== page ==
Nov 22, 2016 | By Tess

If you’ve ever been licked by a cat, you’ll know that their tiny tongues are actually quite rough, with a texture comparable to that of sandpaper. Unlike sandpaper, however, a cat’s tongue is abrasive because its surface is covered with tiny backwards facing spines called papillae, which have a number of useful functions for the cat, such as efficient grooming, scraping meat from their prey’s bones, and more. Recently, cat owner and mechanical engineering doctoral candidate Alexis Noel decided to explore the physiology of a cat’s tongue with the help of 3D printing to see if its spine composition could be appropriated for other applications such as soft robotics.

Noel’s research, which was largely conducted at the Hu Biolocomotion Lab at Georgia Tech, was presented at the 69th Annual Meeting of the American Physical Society’s Division of Fluid Dynamics (DFD), which is being hosted in Portland, Oregon. Notably, in her investigation of cat tongues and their functions, Noel actually 3D printed an artificial cat tongue at 400% scale for testing purposes.

What initially got Noel interested in recreating and exploring cat tongue functionalities was when she observed her own cat’s tongue get stuck to a microfiber blanket while licking it. While helping to remove the blanket from the cat’s mouth, she noticed the tiny spines that were stuck to the blanket and something clicked. As she explained, “When the cat's tongue hits a snag, it pulls on the hooks, which rotate to penetrate the snag even further. Like a heat-seeking missile for snags, the hook's mobility allows the cat to better tease tangles apart.”

With that as a starting point, Noel and her team of researchers decided to explore the cat’s tongue in a more in-depth way. Using macro and high-speed videography equipment they were able to zoom in a capture the animal’s unique tongue structure, observing its intricate papillae. As mentioned, a big part of the research involved 3D printing a large scale (400%) cat tongue mimic, which the researchers were able to test on various surfaces.

According to Noel, “Both the cat tongue and mimic are very good at cleaning and removing tangles in fur samples. We also discovered that the cat tongue is self-cleaning it's easy to remove hair beneath the spines by simply brushing the tongue from tip to end.”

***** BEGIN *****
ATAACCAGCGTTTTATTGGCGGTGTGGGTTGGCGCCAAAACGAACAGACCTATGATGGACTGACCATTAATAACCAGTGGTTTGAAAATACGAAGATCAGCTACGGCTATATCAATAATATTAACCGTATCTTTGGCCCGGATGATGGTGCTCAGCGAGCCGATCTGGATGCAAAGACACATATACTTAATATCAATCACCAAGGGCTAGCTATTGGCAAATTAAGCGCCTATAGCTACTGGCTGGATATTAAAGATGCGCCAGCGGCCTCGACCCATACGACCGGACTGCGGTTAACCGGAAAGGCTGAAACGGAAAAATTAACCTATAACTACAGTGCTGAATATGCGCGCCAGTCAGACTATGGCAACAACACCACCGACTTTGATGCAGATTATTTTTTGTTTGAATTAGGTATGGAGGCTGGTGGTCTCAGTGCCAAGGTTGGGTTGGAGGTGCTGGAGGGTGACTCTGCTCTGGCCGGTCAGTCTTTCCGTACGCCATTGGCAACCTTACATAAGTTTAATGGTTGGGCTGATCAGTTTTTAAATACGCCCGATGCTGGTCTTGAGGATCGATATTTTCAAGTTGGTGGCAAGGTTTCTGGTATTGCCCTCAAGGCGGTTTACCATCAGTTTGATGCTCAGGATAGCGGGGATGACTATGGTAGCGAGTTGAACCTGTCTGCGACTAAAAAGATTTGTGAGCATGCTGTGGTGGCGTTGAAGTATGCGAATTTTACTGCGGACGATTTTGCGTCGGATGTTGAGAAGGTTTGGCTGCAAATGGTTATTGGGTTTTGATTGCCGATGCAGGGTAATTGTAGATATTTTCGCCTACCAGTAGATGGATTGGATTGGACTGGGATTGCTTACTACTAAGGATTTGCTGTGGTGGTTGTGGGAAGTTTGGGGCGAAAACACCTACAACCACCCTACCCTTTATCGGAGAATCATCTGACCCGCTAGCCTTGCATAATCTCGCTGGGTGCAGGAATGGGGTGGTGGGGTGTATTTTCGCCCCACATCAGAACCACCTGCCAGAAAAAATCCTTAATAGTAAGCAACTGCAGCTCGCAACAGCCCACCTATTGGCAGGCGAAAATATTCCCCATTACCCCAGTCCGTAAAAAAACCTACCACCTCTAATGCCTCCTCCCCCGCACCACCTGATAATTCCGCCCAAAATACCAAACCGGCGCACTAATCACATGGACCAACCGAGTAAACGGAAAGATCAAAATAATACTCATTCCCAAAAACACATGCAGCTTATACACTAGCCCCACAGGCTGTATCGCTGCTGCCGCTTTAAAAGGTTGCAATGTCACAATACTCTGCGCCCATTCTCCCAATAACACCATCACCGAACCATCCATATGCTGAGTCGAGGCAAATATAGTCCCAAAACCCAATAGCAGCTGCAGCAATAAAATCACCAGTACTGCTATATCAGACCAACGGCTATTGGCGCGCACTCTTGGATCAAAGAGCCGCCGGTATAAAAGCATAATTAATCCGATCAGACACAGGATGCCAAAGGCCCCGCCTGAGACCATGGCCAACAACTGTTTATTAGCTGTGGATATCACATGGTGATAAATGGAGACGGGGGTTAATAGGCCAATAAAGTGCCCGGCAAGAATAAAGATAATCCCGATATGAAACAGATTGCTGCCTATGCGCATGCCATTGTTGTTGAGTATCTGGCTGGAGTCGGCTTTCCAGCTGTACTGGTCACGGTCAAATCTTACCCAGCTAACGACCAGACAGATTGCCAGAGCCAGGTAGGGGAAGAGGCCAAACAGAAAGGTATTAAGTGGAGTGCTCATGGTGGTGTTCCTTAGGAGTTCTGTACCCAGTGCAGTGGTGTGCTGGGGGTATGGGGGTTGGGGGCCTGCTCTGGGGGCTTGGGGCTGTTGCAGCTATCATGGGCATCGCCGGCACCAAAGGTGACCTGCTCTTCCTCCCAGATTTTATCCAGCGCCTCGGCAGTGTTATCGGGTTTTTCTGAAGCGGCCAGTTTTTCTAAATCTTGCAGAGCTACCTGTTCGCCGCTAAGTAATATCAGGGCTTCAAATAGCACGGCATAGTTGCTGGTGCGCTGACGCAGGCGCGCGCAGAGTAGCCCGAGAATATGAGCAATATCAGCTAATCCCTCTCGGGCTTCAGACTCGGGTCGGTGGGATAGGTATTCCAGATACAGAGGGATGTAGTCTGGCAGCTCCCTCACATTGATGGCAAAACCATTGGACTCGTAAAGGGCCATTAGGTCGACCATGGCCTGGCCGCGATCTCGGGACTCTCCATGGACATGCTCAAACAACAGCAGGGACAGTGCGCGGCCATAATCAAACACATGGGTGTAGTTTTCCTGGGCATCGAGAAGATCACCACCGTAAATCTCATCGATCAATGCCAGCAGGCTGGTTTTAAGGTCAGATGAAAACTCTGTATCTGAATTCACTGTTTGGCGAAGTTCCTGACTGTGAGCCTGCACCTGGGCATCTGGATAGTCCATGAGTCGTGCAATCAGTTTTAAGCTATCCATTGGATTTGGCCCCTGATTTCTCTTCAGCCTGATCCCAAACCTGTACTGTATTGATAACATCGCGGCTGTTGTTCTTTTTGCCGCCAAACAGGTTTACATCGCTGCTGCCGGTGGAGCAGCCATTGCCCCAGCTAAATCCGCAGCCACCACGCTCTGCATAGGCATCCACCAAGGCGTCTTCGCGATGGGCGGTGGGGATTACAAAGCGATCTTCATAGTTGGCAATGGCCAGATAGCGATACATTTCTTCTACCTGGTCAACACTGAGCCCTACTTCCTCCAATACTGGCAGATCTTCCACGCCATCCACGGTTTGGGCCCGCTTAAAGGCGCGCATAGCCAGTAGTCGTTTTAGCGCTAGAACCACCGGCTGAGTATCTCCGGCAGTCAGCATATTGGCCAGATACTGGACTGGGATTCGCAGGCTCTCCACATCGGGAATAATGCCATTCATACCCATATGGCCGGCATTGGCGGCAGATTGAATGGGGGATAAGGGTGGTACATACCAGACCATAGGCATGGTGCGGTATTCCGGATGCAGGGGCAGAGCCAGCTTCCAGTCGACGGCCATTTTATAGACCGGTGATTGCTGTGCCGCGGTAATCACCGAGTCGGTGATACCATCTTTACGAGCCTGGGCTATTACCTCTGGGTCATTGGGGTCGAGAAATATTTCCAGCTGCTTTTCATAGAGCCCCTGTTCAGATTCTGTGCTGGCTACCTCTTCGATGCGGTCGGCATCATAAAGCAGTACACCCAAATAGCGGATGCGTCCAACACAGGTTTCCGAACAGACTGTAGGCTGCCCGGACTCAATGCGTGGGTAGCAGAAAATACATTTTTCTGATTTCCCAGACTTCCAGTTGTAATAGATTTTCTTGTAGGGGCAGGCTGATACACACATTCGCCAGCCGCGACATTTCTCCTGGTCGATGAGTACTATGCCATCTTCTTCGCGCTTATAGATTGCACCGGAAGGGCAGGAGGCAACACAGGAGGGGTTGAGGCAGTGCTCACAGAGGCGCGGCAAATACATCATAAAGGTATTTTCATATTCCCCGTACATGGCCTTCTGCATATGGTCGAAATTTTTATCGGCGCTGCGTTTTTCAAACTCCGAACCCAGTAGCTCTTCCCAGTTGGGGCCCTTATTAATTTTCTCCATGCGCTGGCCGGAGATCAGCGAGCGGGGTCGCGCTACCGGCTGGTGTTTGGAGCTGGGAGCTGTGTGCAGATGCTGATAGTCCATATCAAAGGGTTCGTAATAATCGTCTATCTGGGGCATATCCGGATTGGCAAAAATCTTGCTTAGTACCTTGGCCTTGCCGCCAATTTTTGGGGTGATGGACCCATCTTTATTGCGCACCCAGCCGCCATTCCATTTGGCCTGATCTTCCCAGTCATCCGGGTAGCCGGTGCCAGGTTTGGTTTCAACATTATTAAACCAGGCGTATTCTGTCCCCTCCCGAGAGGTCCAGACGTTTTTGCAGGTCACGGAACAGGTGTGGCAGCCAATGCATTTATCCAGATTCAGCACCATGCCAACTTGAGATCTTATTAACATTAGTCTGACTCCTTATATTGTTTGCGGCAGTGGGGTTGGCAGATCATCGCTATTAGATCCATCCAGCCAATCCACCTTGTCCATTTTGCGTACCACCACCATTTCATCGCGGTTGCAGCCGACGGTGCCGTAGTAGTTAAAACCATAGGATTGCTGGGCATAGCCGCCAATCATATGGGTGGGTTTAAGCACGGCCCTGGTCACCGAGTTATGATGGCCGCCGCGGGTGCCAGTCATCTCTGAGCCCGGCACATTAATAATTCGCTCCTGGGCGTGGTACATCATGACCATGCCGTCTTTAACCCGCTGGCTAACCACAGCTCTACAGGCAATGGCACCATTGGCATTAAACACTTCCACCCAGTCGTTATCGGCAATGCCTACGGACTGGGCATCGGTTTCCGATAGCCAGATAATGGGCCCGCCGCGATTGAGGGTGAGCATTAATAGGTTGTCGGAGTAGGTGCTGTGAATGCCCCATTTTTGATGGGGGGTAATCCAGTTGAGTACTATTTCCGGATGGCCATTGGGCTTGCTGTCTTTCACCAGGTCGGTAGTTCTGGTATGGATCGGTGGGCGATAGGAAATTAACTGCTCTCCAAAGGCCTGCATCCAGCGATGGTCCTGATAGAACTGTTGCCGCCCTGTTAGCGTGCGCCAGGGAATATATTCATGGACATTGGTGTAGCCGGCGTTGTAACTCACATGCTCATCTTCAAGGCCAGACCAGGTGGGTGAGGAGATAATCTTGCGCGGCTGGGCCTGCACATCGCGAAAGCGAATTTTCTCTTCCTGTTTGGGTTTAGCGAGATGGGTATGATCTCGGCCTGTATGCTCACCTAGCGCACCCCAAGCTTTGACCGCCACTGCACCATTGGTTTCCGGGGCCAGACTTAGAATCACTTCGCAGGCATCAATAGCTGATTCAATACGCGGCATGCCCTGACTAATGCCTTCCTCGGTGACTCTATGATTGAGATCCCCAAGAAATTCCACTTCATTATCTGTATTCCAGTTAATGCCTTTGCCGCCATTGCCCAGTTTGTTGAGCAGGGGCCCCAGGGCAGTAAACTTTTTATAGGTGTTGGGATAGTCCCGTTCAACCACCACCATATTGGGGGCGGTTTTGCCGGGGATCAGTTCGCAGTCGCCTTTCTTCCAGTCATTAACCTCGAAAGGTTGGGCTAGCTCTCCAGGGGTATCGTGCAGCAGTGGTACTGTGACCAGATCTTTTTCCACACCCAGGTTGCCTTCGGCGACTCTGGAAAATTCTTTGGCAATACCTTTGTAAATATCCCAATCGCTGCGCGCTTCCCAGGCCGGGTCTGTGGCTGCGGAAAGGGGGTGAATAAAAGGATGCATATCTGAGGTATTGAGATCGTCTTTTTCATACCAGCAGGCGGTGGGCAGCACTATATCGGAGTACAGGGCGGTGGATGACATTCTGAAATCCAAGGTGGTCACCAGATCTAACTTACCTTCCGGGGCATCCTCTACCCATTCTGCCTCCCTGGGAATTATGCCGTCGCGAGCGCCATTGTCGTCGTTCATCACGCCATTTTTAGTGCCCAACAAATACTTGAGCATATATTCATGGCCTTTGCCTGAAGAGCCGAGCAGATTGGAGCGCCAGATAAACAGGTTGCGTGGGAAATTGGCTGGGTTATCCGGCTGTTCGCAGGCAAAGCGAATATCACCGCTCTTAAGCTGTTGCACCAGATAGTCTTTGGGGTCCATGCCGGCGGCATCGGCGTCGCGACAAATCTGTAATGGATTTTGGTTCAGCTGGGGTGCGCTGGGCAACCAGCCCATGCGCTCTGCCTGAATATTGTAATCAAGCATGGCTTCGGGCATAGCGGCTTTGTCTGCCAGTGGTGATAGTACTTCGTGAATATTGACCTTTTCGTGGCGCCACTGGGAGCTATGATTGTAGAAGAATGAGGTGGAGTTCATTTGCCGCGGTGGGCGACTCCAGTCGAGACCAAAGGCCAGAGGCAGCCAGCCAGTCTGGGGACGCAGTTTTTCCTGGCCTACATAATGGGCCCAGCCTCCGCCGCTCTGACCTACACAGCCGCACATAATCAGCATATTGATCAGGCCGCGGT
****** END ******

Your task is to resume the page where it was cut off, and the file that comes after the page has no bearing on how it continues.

Why is this research important? Well, being able to recreate a structure that mimics a cat tongue’s papillae could have applications within the field of soft robotics, as researchers are constantly in search of ways to create soft materials that are capable of gripping surfaces. Aside from soft robotics, the 3D printed cat tongue mimic could be used as a model to create an easy-to-clean hairbrush, or could even be used to develop a wound cleaning tool.

The next step in the research will be to further analyze how the spacing between spines on the cat’s tongue have an impact on frictional resistance. This would allow them to create a 3D printed mimic that could help develop a hairbrush specifically “suitable for human grooming”. Noel is also hoping to expand the research to include the tongues of lions, tigers, and other large cats.

For now, Noel is hoping to talk to beauty specialists and medical device companies about her research to see what the potential applications could be for the 3D printed cat tongue mimic. “We’ve already submitted a technology disclosure form and intend to file a patent within the next year,” she commented.



Posted in 3D Printing Application



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Jocelyn Thelen wrote at 12/8/2016 7:20:42 PM:

I am looking for an artificial cat tongue to teach an orphaned kitten how to groom itself. This site is interesting as it recreates the actual natural mechanism that I seek. All available grooming tools are huge, unlike a real cat tongue.

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